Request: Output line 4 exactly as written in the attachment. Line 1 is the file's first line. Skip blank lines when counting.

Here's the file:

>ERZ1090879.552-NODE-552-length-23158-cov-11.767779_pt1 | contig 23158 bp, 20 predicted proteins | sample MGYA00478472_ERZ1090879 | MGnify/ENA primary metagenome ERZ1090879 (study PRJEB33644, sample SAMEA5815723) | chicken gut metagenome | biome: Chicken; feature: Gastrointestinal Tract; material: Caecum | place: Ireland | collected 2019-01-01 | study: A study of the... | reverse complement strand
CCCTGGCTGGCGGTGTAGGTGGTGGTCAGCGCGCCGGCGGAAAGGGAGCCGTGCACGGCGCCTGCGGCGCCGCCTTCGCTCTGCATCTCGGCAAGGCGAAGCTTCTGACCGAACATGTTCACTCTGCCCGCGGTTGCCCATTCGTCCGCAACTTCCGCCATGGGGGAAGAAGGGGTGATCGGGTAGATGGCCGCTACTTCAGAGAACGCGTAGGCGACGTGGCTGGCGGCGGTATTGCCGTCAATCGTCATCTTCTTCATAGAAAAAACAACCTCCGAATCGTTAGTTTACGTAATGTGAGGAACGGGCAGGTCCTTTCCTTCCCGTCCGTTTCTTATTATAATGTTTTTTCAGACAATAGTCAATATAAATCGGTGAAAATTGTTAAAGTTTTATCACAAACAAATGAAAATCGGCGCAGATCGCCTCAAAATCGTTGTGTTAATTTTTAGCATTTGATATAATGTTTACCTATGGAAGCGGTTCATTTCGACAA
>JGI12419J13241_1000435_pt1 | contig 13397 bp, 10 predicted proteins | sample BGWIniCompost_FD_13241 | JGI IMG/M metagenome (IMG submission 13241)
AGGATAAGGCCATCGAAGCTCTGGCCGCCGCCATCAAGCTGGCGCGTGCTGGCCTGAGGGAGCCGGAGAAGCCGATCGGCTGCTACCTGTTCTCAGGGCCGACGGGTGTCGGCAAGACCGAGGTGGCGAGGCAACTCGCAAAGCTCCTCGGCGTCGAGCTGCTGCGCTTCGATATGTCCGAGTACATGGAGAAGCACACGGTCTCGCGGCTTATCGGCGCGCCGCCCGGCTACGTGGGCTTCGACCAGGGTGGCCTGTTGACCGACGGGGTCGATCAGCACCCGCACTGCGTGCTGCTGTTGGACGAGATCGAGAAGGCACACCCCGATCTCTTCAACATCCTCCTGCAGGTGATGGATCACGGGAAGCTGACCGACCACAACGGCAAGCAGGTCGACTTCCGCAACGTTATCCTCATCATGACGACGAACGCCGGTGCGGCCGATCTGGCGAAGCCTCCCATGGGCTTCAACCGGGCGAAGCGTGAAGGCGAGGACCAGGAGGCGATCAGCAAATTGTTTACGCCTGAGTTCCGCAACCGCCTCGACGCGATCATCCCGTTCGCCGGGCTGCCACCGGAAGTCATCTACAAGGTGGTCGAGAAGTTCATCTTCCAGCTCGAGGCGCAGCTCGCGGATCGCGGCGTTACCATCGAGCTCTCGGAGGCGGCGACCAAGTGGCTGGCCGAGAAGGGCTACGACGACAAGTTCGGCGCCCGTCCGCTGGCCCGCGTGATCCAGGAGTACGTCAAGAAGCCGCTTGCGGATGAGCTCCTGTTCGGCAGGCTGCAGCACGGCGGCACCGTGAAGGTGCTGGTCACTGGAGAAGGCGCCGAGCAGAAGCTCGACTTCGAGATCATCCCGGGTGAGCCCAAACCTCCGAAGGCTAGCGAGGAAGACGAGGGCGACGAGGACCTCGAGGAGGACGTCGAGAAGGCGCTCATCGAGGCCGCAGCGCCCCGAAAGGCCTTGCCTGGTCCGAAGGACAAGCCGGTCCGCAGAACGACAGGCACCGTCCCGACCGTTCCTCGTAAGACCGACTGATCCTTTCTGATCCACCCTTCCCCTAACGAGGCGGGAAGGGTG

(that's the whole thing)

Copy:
AGGATAAGGCCATCGAAGCTCTGGCCGCCGCCATCAAGCTGGCGCGTGCTGGCCTGAGGGAGCCGGAGAAGCCGATCGGCTGCTACCTGTTCTCAGGGCCGACGGGTGTCGGCAAGACCGAGGTGGCGAGGCAACTCGCAAAGCTCCTCGGCGTCGAGCTGCTGCGCTTCGATATGTCCGAGTACATGGAGAAGCACACGGTCTCGCGGCTTATCGGCGCGCCGCCCGGCTACGTGGGCTTCGACCAGGGTGGCCTGTTGACCGACGGGGTCGATCAGCACCCGCACTGCGTGCTGCTGTTGGACGAGATCGAGAAGGCACACCCCGATCTCTTCAACATCCTCCTGCAGGTGATGGATCACGGGAAGCTGACCGACCACAACGGCAAGCAGGTCGACTTCCGCAACGTTATCCTCATCATGACGACGAACGCCGGTGCGGCCGATCTGGCGAAGCCTCCCATGGGCTTCAACCGGGCGAAGCGTGAAGGCGAGGACCAGGAGGCGATCAGCAAATTGTTTACGCCTGAGTTCCGCAACCGCCTCGACGCGATCATCCCGTTCGCCGGGCTGCCACCGGAAGTCATCTACAAGGTGGTCGAGAAGTTCATCTTCCAGCTCGAGGCGCAGCTCGCGGATCGCGGCGTTACCATCGAGCTCTCGGAGGCGGCGACCAAGTGGCTGGCCGAGAAGGGCTACGACGACAAGTTCGGCGCCCGTCCGCTGGCCCGCGTGATCCAGGAGTACGTCAAGAAGCCGCTTGCGGATGAGCTCCTGTTCGGCAGGCTGCAGCACGGCGGCACCGTGAAGGTGCTGGTCACTGGAGAAGGCGCCGAGCAGAAGCTCGACTTCGAGATCATCCCGGGTGAGCCCAAACCTCCGAAGGCTAGCGAGGAAGACGAGGGCGACGAGGACCTCGAGGAGGACGTCGAGAAGGCGCTCATCGAGGCCGCAGCGCCCCGAAAGGCCTTGCCTGGTCCGAAGGACAAGCCGGTCCGCAGAACGACAGGCACCGTCCCGACCGTTCCTCGTAAGACCGACTGATCCTTTCTGATCCACCCTTCCCCTAACGAGGCGGGAAGGGTG